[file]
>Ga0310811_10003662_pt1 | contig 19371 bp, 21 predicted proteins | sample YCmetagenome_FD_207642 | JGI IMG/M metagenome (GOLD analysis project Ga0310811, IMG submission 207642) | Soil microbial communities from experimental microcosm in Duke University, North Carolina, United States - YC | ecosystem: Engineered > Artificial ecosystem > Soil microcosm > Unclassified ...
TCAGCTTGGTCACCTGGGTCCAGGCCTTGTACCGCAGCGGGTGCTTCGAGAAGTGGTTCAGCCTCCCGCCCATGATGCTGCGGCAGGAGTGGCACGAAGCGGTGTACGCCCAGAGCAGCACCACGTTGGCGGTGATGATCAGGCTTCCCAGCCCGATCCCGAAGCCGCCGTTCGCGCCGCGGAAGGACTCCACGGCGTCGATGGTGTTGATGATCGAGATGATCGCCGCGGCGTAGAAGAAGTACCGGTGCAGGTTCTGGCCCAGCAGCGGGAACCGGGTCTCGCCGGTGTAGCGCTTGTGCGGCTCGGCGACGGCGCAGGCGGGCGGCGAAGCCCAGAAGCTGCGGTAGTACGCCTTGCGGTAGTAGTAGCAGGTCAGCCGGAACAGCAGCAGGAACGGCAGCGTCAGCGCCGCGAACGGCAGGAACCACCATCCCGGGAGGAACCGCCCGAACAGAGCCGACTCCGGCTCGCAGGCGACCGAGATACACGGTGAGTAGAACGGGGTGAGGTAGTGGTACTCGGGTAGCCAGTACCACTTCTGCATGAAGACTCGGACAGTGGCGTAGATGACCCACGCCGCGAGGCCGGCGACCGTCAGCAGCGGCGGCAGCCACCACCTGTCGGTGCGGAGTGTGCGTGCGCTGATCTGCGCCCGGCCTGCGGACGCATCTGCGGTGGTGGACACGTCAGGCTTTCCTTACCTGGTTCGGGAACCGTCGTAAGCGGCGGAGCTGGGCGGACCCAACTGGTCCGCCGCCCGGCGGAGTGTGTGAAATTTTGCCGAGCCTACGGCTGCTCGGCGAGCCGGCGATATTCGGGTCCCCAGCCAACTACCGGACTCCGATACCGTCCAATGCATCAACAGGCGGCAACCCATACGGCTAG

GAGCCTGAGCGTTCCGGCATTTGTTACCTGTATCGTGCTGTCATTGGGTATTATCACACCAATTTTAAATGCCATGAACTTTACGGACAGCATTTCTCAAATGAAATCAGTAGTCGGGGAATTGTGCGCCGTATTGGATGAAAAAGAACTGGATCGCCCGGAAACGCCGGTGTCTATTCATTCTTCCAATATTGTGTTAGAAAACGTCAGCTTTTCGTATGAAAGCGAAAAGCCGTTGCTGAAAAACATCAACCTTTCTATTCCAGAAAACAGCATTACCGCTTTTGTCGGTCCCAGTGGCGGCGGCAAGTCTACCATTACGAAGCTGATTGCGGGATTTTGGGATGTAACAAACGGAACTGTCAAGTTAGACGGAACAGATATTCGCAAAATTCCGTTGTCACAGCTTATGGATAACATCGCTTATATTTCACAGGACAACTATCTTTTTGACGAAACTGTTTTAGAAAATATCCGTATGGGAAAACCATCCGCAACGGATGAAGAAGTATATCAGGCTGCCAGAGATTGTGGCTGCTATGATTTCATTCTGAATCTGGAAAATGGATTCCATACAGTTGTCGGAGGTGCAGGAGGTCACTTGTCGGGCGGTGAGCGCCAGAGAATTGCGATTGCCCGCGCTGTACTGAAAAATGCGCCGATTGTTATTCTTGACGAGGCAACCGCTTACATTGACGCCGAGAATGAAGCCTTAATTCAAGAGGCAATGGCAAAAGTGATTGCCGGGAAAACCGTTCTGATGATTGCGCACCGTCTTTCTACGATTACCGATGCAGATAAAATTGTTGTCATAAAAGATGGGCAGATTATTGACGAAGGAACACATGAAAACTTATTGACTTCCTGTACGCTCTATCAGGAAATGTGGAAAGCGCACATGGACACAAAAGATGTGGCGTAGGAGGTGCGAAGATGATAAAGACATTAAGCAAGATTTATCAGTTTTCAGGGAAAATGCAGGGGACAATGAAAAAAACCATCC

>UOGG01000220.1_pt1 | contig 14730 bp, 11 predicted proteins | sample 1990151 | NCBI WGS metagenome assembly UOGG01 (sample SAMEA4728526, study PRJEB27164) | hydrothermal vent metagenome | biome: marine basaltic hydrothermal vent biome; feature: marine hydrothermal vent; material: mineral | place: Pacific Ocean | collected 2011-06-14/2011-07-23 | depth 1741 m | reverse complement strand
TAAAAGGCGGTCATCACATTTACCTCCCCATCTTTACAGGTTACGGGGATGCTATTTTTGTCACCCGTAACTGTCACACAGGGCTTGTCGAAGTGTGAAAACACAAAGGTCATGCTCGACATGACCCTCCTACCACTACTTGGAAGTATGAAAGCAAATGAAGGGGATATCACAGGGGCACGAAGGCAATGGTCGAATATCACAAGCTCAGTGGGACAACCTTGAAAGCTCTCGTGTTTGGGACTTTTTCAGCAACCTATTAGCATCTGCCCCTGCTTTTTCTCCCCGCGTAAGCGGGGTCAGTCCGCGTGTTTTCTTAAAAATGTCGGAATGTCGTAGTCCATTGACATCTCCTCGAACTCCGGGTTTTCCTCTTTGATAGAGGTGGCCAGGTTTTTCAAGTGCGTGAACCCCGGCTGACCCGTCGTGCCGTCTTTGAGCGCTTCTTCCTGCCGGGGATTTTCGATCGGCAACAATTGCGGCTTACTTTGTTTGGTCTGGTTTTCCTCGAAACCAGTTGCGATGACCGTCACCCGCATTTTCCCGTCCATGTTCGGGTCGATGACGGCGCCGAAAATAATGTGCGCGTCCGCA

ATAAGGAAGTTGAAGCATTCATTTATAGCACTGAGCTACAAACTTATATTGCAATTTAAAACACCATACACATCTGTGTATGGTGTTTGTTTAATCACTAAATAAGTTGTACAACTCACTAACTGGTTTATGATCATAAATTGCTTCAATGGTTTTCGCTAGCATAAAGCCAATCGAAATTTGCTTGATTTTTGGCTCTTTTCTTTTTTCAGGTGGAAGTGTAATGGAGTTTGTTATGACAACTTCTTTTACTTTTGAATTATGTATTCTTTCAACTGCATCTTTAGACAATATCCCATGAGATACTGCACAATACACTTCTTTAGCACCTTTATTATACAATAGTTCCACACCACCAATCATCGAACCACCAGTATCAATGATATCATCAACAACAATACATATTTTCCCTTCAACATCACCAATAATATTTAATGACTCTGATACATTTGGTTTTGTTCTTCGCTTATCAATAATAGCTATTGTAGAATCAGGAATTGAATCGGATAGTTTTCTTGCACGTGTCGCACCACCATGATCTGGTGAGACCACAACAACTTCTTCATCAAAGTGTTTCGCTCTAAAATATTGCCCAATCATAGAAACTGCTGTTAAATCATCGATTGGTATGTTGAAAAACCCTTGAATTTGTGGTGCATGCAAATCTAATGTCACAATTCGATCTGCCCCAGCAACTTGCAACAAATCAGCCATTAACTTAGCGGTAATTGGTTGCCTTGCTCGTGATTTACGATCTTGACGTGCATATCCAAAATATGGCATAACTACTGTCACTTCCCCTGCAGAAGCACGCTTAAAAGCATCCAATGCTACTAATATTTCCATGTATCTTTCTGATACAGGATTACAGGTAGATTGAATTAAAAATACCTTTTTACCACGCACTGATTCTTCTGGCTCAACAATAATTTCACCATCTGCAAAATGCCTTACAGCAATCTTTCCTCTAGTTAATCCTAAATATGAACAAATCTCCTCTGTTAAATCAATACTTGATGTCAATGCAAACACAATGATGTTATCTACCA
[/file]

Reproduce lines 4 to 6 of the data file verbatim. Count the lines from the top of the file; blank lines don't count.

>UOGG01000220.1_pt1 | contig 14730 bp, 11 predicted proteins | sample 1990151 | NCBI WGS metagenome assembly UOGG01 (sample SAMEA4728526, study PRJEB27164) | hydrothermal vent metagenome | biome: marine basaltic hydrothermal vent biome; feature: marine hydrothermal vent; material: mineral | place: Pacific Ocean | collected 2011-06-14/2011-07-23 | depth 1741 m | reverse complement strand
TAAAAGGCGGTCATCACATTTACCTCCCCATCTTTACAGGTTACGGGGATGCTATTTTTGTCACCCGTAACTGTCACACAGGGCTTGTCGAAGTGTGAAAACACAAAGGTCATGCTCGACATGACCCTCCTACCACTACTTGGAAGTATGAAAGCAAATGAAGGGGATATCACAGGGGCACGAAGGCAATGGTCGAATATCACAAGCTCAGTGGGACAACCTTGAAAGCTCTCGTGTTTGGGACTTTTTCAGCAACCTATTAGCATCTGCCCCTGCTTTTTCTCCCCGCGTAAGCGGGGTCAGTCCGCGTGTTTTCTTAAAAATGTCGGAATGTCGTAGTCCATTGACATCTCCTCGAACTCCGGGTTTTCCTCTTTGATAGAGGTGGCCAGGTTTTTCAAGTGCGTGAACCCCGGCTGACCCGTCGTGCCGTCTTTGAGCGCTTCTTCCTGCCGGGGATTTTCGATCGGCAACAATTGCGGCTTACTTTGTTTGGTCTGGTTTTCCTCGAAACCAGTTGCGATGACCGTCACCCGCATTTTCCCGTCCATGTTCGGGTCGATGACGGCGCCGAAAATAATGTGCGCGTCCGCA

ATAAGGAAGTTGAAGCATTCATTTATAGCACTGAGCTACAAACTTATATTGCAATTTAAAACACCATACACATCTGTGTATGGTGTTTGTTTAATCACTAAATAAGTTGTACAACTCACTAACTGGTTTATGATCATAAATTGCTTCAATGGTTTTCGCTAGCATAAAGCCAATCGAAATTTGCTTGATTTTTGGCTCTTTTCTTTTTTCAGGTGGAAGTGTAATGGAGTTTGTTATGACAACTTCTTTTACTTTTGAATTATGTATTCTTTCAACTGCATCTTTAGACAATATCCCATGAGATACTGCACAATACACTTCTTTAGCACCTTTATTATACAATAGTTCCACACCACCAATCATCGAACCACCAGTATCAATGATATCATCAACAACAATACATATTTTCCCTTCAACATCACCAATAATATTTAATGACTCTGATACATTTGGTTTTGTTCTTCGCTTATCAATAATAGCTATTGTAGAATCAGGAATTGAATCGGATAGTTTTCTTGCACGTGTCGCACCACCATGATCTGGTGAGACCACAACAACTTCTTCATCAAAGTGTTTCGCTCTAAAATATTGCCCAATCATAGAAACTGCTGTTAAATCATCGATTGGTATGTTGAAAAACCCTTGAATTTGTGGTGCATGCAAATCTAATGTCACAATTCGATCTGCCCCAGCAACTTGCAACAAATCAGCCATTAACTTAGCGGTAATTGGTTGCCTTGCTCGTGATTTACGATCTTGACGTGCATATCCAAAATATGGCATAACTACTGTCACTTCCCCTGCAGAAGCACGCTTAAAAGCATCCAATGCTACTAATATTTCCATGTATCTTTCTGATACAGGATTACAGGTAGATTGAATTAAAAATACCTTTTTACCACGCACTGATTCTTCTGGCTCAACAATAATTTCACCATCTGCAAAATGCCTTACAGCAATCTTTCCTCTAGTTAATCCTAAATATGAACAAATCTCCTCTGTTAAATCAATACTTGATGTCAATGCAAACACAATGATGTTATCTACCA